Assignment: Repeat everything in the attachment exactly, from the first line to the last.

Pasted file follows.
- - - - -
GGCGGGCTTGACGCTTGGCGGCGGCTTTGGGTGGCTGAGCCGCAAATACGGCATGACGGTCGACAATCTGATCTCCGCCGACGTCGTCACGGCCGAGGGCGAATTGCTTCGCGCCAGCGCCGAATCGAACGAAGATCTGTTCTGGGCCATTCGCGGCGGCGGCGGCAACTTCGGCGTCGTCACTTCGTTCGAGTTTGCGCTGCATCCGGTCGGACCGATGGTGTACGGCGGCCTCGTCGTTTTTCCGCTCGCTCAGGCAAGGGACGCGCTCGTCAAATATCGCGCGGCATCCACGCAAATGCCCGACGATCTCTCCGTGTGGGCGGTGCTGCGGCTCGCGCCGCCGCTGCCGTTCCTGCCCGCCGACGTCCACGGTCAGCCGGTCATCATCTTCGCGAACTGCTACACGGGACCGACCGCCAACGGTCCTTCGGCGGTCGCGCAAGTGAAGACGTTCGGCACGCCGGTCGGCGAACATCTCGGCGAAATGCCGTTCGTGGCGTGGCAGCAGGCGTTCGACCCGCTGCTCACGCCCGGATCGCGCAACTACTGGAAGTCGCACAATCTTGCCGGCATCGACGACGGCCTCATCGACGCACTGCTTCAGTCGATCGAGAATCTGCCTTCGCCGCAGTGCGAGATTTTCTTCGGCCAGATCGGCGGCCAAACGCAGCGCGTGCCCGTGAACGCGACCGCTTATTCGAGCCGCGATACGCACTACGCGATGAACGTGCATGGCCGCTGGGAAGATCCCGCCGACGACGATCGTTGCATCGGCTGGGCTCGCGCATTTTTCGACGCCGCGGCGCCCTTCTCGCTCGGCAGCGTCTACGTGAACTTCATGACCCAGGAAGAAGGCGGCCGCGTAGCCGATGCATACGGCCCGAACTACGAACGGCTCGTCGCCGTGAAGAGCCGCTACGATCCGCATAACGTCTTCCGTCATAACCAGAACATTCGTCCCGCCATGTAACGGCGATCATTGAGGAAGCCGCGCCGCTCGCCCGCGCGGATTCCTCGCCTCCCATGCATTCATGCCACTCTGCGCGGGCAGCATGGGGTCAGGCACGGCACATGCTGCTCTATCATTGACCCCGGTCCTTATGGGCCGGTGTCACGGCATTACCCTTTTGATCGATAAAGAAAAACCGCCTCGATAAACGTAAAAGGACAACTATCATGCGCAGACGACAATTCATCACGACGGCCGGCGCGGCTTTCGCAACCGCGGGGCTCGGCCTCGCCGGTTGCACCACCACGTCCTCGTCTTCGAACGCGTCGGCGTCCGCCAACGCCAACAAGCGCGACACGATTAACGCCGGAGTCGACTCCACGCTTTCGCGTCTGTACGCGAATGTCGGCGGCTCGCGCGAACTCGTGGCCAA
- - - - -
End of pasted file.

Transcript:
GGCGGGCTTGACGCTTGGCGGCGGCTTTGGGTGGCTGAGCCGCAAATACGGCATGACGGTCGACAATCTGATCTCCGCCGACGTCGTCACGGCCGAGGGCGAATTGCTTCGCGCCAGCGCCGAATCGAACGAAGATCTGTTCTGGGCCATTCGCGGCGGCGGCGGCAACTTCGGCGTCGTCACTTCGTTCGAGTTTGCGCTGCATCCGGTCGGACCGATGGTGTACGGCGGCCTCGTCGTTTTTCCGCTCGCTCAGGCAAGGGACGCGCTCGTCAAATATCGCGCGGCATCCACGCAAATGCCCGACGATCTCTCCGTGTGGGCGGTGCTGCGGCTCGCGCCGCCGCTGCCGTTCCTGCCCGCCGACGTCCACGGTCAGCCGGTCATCATCTTCGCGAACTGCTACACGGGACCGACCGCCAACGGTCCTTCGGCGGTCGCGCAAGTGAAGACGTTCGGCACGCCGGTCGGCGAACATCTCGGCGAAATGCCGTTCGTGGCGTGGCAGCAGGCGTTCGACCCGCTGCTCACGCCCGGATCGCGCAACTACTGGAAGTCGCACAATCTTGCCGGCATCGACGACGGCCTCATCGACGCACTGCTTCAGTCGATCGAGAATCTGCCTTCGCCGCAGTGCGAGATTTTCTTCGGCCAGATCGGCGGCCAAACGCAGCGCGTGCCCGTGAACGCGACCGCTTATTCGAGCCGCGATACGCACTACGCGATGAACGTGCATGGCCGCTGGGAAGATCCCGCCGACGACGATCGTTGCATCGGCTGGGCTCGCGCATTTTTCGACGCCGCGGCGCCCTTCTCGCTCGGCAGCGTCTACGTGAACTTCATGACCCAGGAAGAAGGCGGCCGCGTAGCCGATGCATACGGCCCGAACTACGAACGGCTCGTCGCCGTGAAGAGCCGCTACGATCCGCATAACGTCTTCCGTCATAACCAGAACATTCGTCCCGCCATGTAACGGCGATCATTGAGGAAGCCGCGCCGCTCGCCCGCGCGGATTCCTCGCCTCCCATGCATTCATGCCACTCTGCGCGGGCAGCATGGGGTCAGGCACGGCACATGCTGCTCTATCATTGACCCCGGTCCTTATGGGCCGGTGTCACGGCATTACCCTTTTGATCGATAAAGAAAAACCGCCTCGATAAACGTAAAAGGACAACTATCATGCGCAGACGACAATTCATCACGACGGCCGGCGCGGCTTTCGCAACCGCGGGGCTCGGCCTCGCCGGTTGCACCACCACGTCCTCGTCTTCGAACGCGTCGGCGTCCGCCAACGCCAACAAGCGCGACACGATTAACGCCGGAGTCGACTCCACGCTTTCGCGTCTGTACGCGAATGTCGGCGGCTCGCGCGAACTCGTGGCCAA